FIVE THOUSAND persons, more or less, spent Saturday afternoon facing downwind on the Washington Monument grounds, each holding as arm aloft.
It was as though all the children, women and men in a small town had turned out for ballet practice, and it made a charming scene. Which was the whole and entire purpose of the third annual kite festival, according to organizer John Carrington. There was no competition and no prizes and no rules, nobody was in charge, and please walk on the grass.
The National Park Service gave away 2,000 paper kites and disappointed at least as many more clamoring children when the supply ran out around 2 p.m. Many of the kids were trying for seconds, because the rate of attrition was norrendous, what with the gusty wind and the kite-eatiang trees that dot and border the Mall.
Most of the adults had brought kites of their own, so that at times there were perhaps 3,000 aloft together, sailing, dodging, weaving, diving; more kites than there was sky available. Thus it was necessary to interact with one's neighbors. Two enterprisings young men managed to get their kite strings entangled with those of two young women, and some nimble footwork expanded the tangle to the young women themselves. Shortly afterward they gave the kites to some children and strolled off uptown, arm in arm in arm in arm.
By sundown the grass was one great web of string, and the trees from the Loncoln Memorial to the Ellipse were festooned with fragments that must have gladdened the heart of visiting Prime Minister Fukuda of Japan, where they know about kites.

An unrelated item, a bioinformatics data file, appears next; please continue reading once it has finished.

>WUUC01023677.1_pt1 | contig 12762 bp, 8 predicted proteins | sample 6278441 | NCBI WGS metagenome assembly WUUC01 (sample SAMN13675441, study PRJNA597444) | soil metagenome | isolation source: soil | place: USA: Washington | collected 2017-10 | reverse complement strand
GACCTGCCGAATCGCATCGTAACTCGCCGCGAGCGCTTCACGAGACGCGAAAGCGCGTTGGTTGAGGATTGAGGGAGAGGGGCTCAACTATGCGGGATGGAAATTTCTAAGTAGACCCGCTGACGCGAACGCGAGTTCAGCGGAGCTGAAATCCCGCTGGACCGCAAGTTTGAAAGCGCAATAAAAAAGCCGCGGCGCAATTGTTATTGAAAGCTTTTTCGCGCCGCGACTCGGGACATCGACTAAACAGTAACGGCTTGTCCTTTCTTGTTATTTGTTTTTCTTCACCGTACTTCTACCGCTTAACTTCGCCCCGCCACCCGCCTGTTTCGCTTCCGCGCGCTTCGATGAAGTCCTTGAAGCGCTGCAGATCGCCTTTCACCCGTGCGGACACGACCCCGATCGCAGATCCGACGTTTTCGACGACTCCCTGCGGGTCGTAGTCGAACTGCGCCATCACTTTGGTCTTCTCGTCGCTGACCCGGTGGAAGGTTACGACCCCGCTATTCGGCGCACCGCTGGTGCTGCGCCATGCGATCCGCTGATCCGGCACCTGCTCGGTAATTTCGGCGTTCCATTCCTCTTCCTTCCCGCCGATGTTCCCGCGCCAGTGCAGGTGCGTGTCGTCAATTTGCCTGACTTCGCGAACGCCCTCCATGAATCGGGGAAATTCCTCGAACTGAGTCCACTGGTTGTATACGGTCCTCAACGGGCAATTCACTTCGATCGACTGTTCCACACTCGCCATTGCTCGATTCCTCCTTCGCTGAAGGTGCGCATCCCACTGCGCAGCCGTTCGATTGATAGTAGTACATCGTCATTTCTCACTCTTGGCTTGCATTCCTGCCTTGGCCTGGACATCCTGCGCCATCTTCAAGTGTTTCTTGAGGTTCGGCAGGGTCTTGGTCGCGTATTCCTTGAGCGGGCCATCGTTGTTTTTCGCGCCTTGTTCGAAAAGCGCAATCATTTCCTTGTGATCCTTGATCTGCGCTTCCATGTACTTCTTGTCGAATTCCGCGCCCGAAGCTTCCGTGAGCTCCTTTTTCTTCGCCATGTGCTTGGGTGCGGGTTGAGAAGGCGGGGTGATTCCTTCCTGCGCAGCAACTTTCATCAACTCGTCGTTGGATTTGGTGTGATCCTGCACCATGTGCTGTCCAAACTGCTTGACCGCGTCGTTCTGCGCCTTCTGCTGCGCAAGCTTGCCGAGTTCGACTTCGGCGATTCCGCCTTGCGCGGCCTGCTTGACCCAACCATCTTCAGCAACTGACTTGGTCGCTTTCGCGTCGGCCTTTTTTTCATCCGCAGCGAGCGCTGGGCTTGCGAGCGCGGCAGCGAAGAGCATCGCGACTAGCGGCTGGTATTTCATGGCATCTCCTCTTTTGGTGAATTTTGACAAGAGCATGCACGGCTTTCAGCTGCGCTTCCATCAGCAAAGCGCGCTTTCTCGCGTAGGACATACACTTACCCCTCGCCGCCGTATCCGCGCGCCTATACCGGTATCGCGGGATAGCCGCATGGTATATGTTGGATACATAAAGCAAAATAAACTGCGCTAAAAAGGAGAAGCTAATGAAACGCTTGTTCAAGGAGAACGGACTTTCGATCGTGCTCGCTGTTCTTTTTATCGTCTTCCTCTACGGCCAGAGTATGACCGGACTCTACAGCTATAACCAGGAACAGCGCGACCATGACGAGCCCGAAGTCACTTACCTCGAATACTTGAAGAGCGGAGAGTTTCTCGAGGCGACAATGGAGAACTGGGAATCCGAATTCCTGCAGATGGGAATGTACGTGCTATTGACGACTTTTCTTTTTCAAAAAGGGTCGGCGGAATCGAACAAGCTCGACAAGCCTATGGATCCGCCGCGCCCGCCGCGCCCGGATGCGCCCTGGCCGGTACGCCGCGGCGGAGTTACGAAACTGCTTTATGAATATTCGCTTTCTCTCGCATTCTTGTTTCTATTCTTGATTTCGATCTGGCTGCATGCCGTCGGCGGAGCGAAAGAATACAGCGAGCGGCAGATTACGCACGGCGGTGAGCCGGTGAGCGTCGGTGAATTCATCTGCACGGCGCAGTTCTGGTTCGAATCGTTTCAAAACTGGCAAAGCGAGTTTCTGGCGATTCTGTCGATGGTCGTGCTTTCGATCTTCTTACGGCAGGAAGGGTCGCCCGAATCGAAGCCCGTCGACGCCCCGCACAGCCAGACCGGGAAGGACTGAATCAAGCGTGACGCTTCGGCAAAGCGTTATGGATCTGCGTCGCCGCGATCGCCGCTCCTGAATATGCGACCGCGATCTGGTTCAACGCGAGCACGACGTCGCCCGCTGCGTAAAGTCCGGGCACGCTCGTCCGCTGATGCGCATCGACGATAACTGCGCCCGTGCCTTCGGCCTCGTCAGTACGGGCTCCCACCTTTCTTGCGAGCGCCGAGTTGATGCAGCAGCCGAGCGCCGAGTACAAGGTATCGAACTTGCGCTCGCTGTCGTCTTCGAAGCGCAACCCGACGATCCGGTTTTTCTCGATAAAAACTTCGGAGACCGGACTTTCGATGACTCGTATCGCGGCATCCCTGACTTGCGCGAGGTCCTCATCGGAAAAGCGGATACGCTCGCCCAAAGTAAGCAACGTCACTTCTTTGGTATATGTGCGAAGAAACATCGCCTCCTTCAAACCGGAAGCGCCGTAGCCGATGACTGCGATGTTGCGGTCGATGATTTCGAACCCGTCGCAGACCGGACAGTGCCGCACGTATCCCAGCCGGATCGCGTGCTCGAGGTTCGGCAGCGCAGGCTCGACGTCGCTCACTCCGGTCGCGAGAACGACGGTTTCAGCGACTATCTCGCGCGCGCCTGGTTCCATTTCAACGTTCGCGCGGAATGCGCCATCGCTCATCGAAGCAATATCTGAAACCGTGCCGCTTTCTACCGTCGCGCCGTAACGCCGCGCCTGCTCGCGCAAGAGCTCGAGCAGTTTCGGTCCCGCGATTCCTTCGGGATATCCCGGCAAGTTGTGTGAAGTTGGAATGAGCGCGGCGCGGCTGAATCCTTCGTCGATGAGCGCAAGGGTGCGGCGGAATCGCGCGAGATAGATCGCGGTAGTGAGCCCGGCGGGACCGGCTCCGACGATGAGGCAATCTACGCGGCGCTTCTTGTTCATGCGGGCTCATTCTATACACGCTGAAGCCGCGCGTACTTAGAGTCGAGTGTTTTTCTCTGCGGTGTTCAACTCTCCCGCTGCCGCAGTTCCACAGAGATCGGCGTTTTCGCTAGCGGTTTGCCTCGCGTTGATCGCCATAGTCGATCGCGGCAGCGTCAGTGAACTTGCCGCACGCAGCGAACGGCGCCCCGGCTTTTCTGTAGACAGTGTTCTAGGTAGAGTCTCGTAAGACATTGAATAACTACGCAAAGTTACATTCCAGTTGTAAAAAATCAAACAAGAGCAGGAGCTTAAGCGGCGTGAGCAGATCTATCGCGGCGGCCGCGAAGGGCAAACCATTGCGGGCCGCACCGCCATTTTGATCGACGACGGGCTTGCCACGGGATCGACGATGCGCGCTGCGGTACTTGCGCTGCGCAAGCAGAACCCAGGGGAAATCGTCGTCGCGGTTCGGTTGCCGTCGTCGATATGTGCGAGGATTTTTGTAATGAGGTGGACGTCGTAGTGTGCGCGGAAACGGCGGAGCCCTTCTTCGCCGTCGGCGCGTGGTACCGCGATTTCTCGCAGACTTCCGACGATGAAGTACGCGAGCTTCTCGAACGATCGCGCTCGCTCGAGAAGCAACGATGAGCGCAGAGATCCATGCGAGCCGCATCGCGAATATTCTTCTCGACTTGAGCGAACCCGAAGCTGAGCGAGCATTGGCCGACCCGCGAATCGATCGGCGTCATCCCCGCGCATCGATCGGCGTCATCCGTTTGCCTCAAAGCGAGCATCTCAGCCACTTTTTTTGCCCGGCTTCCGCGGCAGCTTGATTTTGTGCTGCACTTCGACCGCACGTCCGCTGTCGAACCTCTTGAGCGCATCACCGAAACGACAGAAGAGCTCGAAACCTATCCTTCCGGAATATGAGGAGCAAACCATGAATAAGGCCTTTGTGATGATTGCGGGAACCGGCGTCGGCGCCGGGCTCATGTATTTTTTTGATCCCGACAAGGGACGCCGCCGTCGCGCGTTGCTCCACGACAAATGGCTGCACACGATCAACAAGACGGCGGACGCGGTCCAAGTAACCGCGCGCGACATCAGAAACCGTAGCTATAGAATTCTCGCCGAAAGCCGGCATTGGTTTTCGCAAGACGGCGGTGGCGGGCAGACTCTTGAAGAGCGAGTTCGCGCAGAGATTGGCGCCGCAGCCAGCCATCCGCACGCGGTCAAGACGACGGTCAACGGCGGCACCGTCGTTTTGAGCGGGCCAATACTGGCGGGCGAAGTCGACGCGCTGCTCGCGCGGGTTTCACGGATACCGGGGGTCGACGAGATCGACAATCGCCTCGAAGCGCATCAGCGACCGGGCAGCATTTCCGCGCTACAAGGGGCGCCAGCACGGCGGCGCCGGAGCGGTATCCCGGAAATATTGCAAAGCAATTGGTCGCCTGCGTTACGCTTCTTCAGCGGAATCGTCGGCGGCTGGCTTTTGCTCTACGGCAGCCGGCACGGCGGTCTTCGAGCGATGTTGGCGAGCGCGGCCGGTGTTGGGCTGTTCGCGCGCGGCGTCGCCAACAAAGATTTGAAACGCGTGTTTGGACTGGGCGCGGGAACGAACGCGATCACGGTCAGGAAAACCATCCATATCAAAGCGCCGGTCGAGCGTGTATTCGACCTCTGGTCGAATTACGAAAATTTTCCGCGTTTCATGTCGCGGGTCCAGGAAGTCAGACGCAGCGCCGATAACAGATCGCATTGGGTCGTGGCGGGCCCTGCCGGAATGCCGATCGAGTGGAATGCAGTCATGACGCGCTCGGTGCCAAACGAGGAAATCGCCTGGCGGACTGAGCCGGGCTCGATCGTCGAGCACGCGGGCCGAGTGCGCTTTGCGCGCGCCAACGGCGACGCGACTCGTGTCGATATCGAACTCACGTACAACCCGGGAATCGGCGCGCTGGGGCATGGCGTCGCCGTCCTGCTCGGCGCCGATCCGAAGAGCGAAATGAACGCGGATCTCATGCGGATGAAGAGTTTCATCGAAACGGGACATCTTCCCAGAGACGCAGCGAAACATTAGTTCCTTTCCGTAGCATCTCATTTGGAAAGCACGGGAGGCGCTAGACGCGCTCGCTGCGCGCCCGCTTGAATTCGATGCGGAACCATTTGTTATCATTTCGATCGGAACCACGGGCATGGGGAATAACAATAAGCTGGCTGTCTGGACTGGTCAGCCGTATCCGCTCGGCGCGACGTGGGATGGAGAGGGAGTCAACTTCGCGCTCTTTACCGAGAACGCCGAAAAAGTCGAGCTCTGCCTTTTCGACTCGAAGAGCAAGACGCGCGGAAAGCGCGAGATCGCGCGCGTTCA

The people at the Monument didn't know kites, according t John Barr of Bethesda, who reeled in his homemade compound box kite for good after being fouled for the umpteenth time by what he called "amateurs."
Barr had come to look over the terrain and situation in preparation for this Saturdays' Smithsonian competition (homemade kites only, register by noon on the Monument grounds), sponsored and directed by the institution's legendary Paul Garber.
Garber, 77, was almost drowned at the age of five when a kite dragged him into the ocean, according to Kitelines Magazine , the quaterly journal (yes!) of the American kitefliers Association. Garber, a native Washingtonian, shook of that scare and went on to survive flights in a glider he built after being inspired by watching the Wright Brothers and the doomed Lt. Selfridge fly the Wright power kite at Fort Myer.
Garber hung around the Smith sonian so much they finally put him to work in what now is the air and space division; he stayed there 56 years before retiring, then came back to work fulltime as Historian Emeritus. Garber invented the target kites that trained Navy antiaircraft gunners in World War 11. (Civil Defense zealots also used the kites, which were painted to represent Zeros and Messerschmitts, to test whether volunteer skywatchers in Cooperstown and Keokuk had done their enemy aircraft identification homework.)
Garber once had his kite bridle adjusted by and was patted on the head by Alexander Graham Bell, whose fascination with kites led to the invention of the superstable man-carrying tetrahedral kite and seriously interfered with the development of the telephone.